What is Ubuntu One?

19 10 2010

Canonical, creator and developer of Ubuntu and Ubuntu One, have offered it’s Linux users a valuable cloud computing service with Ubuntu One. Currently in public beta form, Ubuntu one is a full suite of cloud computing software that you can use to integrate your OS and your cloud with Evolution Mail for contacts or Tomboy for notes, as well as any other arbitrary files you find valuable.  Granted Canonical has been taking some heat due to the fact that as of yet, there is no Kubuntu Support for this product, and the closed source-code for the server-side of Ubuntu One, but most of all, the fact that you are paying for this service.  A very out of character decision by Canonical, who traditionally offer everything for free, and under the GNU License open-source agreement.

Ubuntu One starts off with a basic package, which allows you to have 2GB of free storage space.  There is also a paid Ubuntu One service which gives you 20GB extra for $2.99 a month.  You can add as much space as you want, always in increments of 20GB for $2.99 a pop.  Really, not a bad deal.  Especially when you take into account just how much ease of access and quality of service Ubuntu is offering with the Ubuntu One service.  The seamless integration with Ubuntu 10.04 Lucid Lynx is just amazing.

There is also a DRM free mp3 music store integrated with Ubuntu One, where you can purchase your music, and listen from almost anywhere.  This is where the mobile plan comes into play.  For $3.99 a month, or $39.99 for the year, you can enjoy a mobile Ubuntu One experience with unlimited music streaming from your Cloud to your Android device or iPhone.  Once you activate your account, search for the application in your App Marketplace, download and install.  There is also immediate contact synchronization for most any phone on the market today, not just Android or iPhone.  Right now Canonical is offering the mobile platform for a 30-day free trial.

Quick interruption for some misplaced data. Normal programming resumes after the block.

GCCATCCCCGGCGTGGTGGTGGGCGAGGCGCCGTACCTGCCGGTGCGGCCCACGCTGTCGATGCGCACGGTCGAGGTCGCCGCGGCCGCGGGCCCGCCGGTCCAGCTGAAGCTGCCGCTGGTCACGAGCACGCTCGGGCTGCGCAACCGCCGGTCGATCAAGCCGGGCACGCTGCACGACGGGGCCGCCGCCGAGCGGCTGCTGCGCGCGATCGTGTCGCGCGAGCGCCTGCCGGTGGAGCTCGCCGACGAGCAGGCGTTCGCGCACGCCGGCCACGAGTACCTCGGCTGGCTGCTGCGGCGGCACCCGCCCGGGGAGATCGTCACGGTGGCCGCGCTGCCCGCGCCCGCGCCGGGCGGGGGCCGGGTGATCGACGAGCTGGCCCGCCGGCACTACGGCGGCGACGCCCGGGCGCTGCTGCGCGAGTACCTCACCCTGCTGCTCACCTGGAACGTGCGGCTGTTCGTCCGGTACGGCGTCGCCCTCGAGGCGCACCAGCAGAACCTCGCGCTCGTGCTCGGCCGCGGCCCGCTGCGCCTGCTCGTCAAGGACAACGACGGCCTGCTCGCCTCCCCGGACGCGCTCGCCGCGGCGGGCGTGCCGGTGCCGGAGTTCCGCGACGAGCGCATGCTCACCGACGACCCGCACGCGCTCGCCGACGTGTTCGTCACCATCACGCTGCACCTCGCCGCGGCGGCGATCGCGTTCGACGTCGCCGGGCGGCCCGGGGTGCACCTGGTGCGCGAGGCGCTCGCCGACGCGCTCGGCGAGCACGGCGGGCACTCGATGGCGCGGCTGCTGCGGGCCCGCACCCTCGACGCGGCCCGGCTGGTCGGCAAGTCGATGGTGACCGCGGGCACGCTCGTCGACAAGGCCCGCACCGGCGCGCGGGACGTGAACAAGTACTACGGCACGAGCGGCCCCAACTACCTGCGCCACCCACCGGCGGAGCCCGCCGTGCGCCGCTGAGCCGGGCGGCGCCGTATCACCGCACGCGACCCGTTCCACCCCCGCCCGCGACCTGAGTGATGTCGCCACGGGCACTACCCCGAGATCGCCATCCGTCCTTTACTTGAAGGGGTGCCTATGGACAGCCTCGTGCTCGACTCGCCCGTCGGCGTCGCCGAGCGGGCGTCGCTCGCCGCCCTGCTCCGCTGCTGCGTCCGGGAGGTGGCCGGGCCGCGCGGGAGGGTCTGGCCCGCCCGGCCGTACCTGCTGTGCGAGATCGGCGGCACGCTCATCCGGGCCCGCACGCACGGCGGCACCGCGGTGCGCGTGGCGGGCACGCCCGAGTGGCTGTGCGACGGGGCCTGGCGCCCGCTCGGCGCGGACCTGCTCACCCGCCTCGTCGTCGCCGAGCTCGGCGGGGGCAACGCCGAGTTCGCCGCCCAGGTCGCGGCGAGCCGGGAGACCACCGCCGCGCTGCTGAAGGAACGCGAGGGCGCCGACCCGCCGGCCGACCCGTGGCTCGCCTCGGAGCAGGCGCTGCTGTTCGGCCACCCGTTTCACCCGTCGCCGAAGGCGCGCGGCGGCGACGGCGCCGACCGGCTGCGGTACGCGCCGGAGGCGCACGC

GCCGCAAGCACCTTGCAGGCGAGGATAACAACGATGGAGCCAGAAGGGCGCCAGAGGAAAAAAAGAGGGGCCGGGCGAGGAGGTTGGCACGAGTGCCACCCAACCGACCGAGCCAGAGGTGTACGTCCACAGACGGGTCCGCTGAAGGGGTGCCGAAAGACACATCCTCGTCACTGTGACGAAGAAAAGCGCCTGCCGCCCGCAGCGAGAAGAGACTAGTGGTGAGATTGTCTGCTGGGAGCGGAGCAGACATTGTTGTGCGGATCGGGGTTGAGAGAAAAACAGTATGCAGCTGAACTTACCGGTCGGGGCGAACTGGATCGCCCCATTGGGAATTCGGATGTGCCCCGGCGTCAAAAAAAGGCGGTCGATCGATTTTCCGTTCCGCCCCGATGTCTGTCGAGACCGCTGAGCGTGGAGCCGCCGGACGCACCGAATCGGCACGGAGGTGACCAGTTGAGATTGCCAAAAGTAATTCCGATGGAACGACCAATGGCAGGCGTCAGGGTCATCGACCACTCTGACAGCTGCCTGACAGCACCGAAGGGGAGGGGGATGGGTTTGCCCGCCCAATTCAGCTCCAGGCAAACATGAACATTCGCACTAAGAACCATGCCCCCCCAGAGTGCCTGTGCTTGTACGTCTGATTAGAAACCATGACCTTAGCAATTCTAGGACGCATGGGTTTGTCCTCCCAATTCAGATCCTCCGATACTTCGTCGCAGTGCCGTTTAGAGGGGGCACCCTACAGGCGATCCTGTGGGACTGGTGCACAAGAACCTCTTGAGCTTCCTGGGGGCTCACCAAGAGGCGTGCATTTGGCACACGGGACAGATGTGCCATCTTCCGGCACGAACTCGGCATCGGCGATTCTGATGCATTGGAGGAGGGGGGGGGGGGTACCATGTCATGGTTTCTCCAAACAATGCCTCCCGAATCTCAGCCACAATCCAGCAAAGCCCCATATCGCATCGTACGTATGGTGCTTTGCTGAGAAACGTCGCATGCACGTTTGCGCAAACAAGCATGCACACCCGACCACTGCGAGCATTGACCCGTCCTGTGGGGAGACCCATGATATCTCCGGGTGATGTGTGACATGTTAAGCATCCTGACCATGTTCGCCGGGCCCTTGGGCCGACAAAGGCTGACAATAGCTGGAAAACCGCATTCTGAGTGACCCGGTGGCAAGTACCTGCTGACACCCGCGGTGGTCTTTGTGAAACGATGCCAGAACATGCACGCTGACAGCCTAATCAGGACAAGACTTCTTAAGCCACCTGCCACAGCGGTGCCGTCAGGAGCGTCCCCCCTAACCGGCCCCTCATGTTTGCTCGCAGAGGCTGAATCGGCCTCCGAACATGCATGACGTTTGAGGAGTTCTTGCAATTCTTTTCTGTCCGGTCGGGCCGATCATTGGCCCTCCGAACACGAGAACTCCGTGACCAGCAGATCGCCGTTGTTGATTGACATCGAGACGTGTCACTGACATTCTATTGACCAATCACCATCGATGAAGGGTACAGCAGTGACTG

Fortunately there is a Windows Beta coming soon for all of you dual-booters out there as well.  This is where Ubuntu one becomes the most valuable of services is because so many Linux Users will dual boot their computers with a copy of both Linux and Windows.  Now you will be able to rather seamlessly adjust files from one OS to the other with as little legwork as possible.  Something that a lot of newbies making the bridge over to linux will find rather convenient, rather than regularly finding you have to restart your computer to gain access to that file again.

Overall, Ubuntu One seems to possess a whole lot of potential.  Although it will definitely take some heat due to the fact that it does come with some cost to really use the services full potential, it is just that, a service.  The best part is, you don’t have to pay if you don’t want to. Just head on over to the site and try the free 2GB package they are offering, and start forming your cloud today!

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